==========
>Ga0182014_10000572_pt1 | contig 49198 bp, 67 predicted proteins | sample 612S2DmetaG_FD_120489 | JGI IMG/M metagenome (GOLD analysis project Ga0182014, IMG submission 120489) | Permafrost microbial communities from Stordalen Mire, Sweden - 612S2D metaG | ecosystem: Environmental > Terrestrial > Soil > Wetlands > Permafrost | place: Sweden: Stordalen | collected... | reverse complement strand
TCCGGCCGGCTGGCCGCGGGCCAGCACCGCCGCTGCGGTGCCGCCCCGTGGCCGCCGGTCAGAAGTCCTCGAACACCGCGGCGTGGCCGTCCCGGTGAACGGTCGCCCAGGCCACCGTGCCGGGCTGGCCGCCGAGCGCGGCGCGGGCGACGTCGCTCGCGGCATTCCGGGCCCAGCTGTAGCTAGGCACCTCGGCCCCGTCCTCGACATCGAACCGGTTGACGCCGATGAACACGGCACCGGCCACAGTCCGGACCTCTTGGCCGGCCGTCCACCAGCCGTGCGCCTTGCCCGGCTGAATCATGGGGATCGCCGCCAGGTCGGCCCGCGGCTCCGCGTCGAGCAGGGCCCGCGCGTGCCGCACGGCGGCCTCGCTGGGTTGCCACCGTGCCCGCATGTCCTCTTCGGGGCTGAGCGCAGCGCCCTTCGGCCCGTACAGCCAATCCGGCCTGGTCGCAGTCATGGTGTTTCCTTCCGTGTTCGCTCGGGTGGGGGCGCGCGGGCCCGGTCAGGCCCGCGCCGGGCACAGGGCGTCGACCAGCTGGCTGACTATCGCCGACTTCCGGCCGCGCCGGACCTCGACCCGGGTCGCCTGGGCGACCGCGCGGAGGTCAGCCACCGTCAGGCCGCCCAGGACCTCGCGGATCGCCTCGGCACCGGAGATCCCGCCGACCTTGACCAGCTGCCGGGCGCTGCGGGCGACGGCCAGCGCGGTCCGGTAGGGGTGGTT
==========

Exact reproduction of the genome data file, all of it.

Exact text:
>Ga0182014_10000572_pt1 | contig 49198 bp, 67 predicted proteins | sample 612S2DmetaG_FD_120489 | JGI IMG/M metagenome (GOLD analysis project Ga0182014, IMG submission 120489) | Permafrost microbial communities from Stordalen Mire, Sweden - 612S2D metaG | ecosystem: Environmental > Terrestrial > Soil > Wetlands > Permafrost | place: Sweden: Stordalen | collected... | reverse complement strand
TCCGGCCGGCTGGCCGCGGGCCAGCACCGCCGCTGCGGTGCCGCCCCGTGGCCGCCGGTCAGAAGTCCTCGAACACCGCGGCGTGGCCGTCCCGGTGAACGGTCGCCCAGGCCACCGTGCCGGGCTGGCCGCCGAGCGCGGCGCGGGCGACGTCGCTCGCGGCATTCCGGGCCCAGCTGTAGCTAGGCACCTCGGCCCCGTCCTCGACATCGAACCGGTTGACGCCGATGAACACGGCACCGGCCACAGTCCGGACCTCTTGGCCGGCCGTCCACCAGCCGTGCGCCTTGCCCGGCTGAATCATGGGGATCGCCGCCAGGTCGGCCCGCGGCTCCGCGTCGAGCAGGGCCCGCGCGTGCCGCACGGCGGCCTCGCTGGGTTGCCACCGTGCCCGCATGTCCTCTTCGGGGCTGAGCGCAGCGCCCTTCGGCCCGTACAGCCAATCCGGCCTGGTCGCAGTCATGGTGTTTCCTTCCGTGTTCGCTCGGGTGGGGGCGCGCGGGCCCGGTCAGGCCCGCGCCGGGCACAGGGCGTCGACCAGCTGGCTGACTATCGCCGACTTCCGGCCGCGCCGGACCTCGACCCGGGTCGCCTGGGCGACCGCGCGGAGGTCAGCCACCGTCAGGCCGCCCAGGACCTCGCGGATCGCCTCGGCACCGGAGATCCCGCCGACCTTGACCAGCTGCCGGGCGCTGCGGGCGACGGCCAGCGCGGTCCGGTAGGGGTGGTT